Antifungal susceptibility testing was performed according the EUCAST protocol for planktonic cells [32]. We tested various concentrations of Myriocin, ranging from 0.25 to 64 mg/L. Readings were carried out after 48 h of incubation at 37 °C. The minimum effective concentration (MEC), the lowest drug concentration resulting in aberrant hyphal growth, was assessed.

In vitro susceptibility testing on biofilm-organized isolates was determined using a 96-well polystyrene plate, as described by Pierce et al [33]. Briefly, A. fumigatus strains were grown on Potato Dextrose agar (PDA) slants for 5 days at 30 °C. Conidia were harvested by adding 1.5 mL of PBS containing 0.025 % Tween-20 (v/v) and rocking gently. Conidia were then recovered and counted by hemocytometer. 106 conidia/mL were grown in RPMI 1640 at 37 °C to induce biofilm formation. Biofilm-forming ability was quantified at 48 h by the 2,3-bis(2-methoxy-4-nitro-5-sulfophenyl)- 2H-tetrazolium-5-carboxanilide inner salt (XTT) reduction assay for metabolically active cells and crystal violet (CV) staining for total biomass measurement. To test the activity on biofilms, Myriocin, either alone or SLNs-loaded, was added at different concentrations (from 2 to 64 mg/L) to 24 h preformed biofilms and incubated for additional 24 h. The concentration of Myriocin that resulted in a 50 % reduction of biofilm metabolic activity was considered the sessile MIC. The experiments were performed in triplicate.

Time-killing curve

Aliquots (10 mL) of the reference strain Af293 conidial suspension (1x105–2x105 conidia/mL) were added to 10 mL of RPMI medium alone (control) and to amphotericin B (concentration range 2–16 mg/L) voriconazole (1–8 mg/L) or Myriocin (from 2 to 16 mg/L) diluted in 10mL RPMI. Cultures were placed on the shaker and agitated at 37 °C. At predetermined time points (0, 2, 4, and 24h) two samples of 0.1mL were removed from each test suspension, serially diluted, and 0.1 mL aliquots were spread in duplicate on PDA plates and incubated at 37 °C for 48h. The time-kill curves were constructed by plotting the colony forming units (CFU) per milliliter (expressed as log10 CFU/mL) surviving at each time point in the presence of various antimicrobial agents.

Confocal laser scanner microscopy (CLSM)

In order to understand the possible mechanism of the direct antifungal activity, we performed microscopic analysis on the reference strain Af293, isolated from the respiratory tract of a cystic fibrosis patient.

Fungal biofilms were formed on 18-mm-diameter round coverslips (Sarstedt, Italy) seeded in a 24-well plate. After incubation at 37 °C for 48 h, Myriocin 4 mg/L was added and the biofilm incubated for further 24 h. The coverslips were gently washed with PBS, stained with Calcofluor White (0.05 % v/v; Sigma), and mounted on a glass coverslip for confocal laser-scanning microscope (Leica, Inc.) visualization. Serial sections in the x-y plane were obtained along the z-axis. Three-dimensional reconstructions of imaged biofilms were obtained using associated software.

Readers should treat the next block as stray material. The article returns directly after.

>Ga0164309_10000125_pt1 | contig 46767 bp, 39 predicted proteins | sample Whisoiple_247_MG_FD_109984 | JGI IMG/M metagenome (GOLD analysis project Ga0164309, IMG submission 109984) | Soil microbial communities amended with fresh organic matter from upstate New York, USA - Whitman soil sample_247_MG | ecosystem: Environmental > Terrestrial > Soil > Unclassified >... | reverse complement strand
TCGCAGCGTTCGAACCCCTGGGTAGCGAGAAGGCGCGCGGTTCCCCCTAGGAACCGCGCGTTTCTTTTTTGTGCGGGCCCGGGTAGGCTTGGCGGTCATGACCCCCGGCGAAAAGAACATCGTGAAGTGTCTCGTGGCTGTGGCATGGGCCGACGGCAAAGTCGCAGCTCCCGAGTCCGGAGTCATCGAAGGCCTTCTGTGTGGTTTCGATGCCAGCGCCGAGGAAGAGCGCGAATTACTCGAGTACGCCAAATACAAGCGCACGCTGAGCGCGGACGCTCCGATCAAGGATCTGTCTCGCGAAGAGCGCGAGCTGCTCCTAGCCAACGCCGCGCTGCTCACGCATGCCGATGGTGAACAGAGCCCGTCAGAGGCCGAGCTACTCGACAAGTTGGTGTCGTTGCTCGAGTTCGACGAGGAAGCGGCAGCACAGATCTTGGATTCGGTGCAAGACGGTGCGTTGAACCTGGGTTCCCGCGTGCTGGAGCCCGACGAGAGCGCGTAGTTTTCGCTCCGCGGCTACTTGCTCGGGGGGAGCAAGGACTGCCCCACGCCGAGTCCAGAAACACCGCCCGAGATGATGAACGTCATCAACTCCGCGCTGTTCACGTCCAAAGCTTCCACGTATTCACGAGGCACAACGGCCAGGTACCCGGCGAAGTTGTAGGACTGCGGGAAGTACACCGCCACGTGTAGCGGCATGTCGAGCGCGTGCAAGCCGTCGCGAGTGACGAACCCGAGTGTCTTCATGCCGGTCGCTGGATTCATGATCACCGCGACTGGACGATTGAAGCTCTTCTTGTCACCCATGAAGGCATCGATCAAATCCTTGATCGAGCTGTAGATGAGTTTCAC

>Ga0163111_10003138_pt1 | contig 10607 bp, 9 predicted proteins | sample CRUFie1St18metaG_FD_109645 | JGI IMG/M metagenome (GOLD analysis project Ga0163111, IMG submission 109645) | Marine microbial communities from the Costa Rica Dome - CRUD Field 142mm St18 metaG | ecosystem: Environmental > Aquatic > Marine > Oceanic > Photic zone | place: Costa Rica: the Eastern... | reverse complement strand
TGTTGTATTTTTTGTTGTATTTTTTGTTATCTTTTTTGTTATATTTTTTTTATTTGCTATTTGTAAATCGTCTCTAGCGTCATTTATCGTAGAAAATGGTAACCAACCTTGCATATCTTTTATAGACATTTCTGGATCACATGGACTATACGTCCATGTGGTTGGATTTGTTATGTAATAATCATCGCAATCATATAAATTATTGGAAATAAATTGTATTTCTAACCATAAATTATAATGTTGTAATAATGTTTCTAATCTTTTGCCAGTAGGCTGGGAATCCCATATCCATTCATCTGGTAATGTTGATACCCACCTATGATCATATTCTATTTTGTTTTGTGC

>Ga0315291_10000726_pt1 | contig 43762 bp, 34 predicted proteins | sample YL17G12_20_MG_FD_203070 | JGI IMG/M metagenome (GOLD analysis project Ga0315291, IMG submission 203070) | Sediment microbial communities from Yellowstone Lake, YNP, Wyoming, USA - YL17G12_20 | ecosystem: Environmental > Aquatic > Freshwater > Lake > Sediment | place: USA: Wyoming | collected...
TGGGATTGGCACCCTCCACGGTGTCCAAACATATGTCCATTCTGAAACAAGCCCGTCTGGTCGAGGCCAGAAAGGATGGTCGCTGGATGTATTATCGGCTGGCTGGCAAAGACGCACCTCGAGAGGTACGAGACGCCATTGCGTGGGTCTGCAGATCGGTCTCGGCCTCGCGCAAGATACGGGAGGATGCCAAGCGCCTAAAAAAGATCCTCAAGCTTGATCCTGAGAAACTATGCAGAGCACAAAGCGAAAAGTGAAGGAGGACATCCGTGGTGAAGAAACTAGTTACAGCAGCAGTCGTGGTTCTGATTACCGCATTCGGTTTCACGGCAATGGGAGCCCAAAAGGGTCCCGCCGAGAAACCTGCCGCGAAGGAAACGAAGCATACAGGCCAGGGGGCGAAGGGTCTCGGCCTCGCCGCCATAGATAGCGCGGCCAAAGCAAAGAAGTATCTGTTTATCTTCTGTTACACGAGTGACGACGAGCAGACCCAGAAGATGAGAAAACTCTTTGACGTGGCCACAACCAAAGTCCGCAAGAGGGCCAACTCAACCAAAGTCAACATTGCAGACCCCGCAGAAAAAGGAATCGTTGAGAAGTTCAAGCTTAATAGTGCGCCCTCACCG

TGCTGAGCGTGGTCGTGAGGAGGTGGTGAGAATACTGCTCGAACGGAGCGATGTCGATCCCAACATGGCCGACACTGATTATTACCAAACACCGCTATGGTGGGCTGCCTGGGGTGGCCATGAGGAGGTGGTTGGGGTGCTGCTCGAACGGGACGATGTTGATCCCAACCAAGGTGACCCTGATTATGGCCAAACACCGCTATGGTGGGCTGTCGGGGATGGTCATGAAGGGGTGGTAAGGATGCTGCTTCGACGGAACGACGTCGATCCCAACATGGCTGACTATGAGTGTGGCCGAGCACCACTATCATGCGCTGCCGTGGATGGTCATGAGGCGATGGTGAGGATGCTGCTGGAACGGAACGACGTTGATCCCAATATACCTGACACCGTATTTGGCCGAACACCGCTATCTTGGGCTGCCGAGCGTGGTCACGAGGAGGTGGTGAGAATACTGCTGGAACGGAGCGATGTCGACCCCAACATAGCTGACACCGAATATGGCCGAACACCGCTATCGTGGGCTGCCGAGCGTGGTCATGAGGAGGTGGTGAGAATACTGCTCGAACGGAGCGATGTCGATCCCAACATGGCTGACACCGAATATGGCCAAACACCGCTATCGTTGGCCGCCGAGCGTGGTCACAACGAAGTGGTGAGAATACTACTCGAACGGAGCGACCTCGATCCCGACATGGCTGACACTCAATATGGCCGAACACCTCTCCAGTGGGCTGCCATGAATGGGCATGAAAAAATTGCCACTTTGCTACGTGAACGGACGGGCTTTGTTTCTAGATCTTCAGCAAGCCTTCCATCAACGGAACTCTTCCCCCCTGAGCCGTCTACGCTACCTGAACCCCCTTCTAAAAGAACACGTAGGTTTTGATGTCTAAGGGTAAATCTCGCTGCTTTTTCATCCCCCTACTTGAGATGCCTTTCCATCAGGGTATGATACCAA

To determine whether Myriocin contained in SLNs penetrates the fungal biofilm, 1 μL SLNs labeled with DiO was added to a 48h-preformed biofilm and examined by CLSM, after 2 and 6 h, for the presence and localization of the fluorophore.

Transmission electron microscopy (TEM)

For ultrastructural imaging, fungal biofilms were grown and treated as previously described for CLSM. Biofilms were fixed with 2.5 % glutaraldehyde in RPMI culture medium for 4 h at room temperature, rinsed in the same medium and then in double distilled water. Post-fixation was carried out in 1 % OsO4 in H2O for 2 h, in order to maintain also the lipid component of the membranes. The specimens were embedded in 2 % agar in H2O and then were dehydrated and embedded in epoxy resin. Ultrathin section were stained with uranyl, and observed in a Zeiss EM900 electron microscope operated at 80kV equipped with a 30 μm objective aperture.

LC-MS analysis

Fungal cells were grown in 6-well plate, treated with Myriocin 4 mg/L for 24–48h, scraped and collected. Total lipids were extracted from both planktonic and biofilm-organized fungal cells by a two steps extraction. Samples were extracted with chloroform/methanol (17:1, v/v) for 120 min. The lower organic 17:1 phase lipid extract was collected. The remaining aqueous sample material was re-extracted with chloroform/methanol (2:1, v/v) for 120 min. The lower organic 2:1 phase lipid extract was collected. The lipid extracts, collected from both extractions, were vacuum evaporated [34, 35]. Finally, the lipid extracts were dissolved in 100μL chloroform/methanol (1:2, v/v) fortified with the internal standard, prepared and analyzed as previously described by Munoz-Olaya et al. [36]. Total phospholipids were quantitated and phytoceramide concentration was normalized onto total Pi-lipids content of each sample as previously described [37].

Statistical analysis

All results represent the mean of at least three independent experiments. Comparative results were statistically analyzed using independent samples t-test (assuming equal variance) and ANOVA with GraphPad software. A p value of 0.05 was considered to be statistically significant.



Cystic fibrosis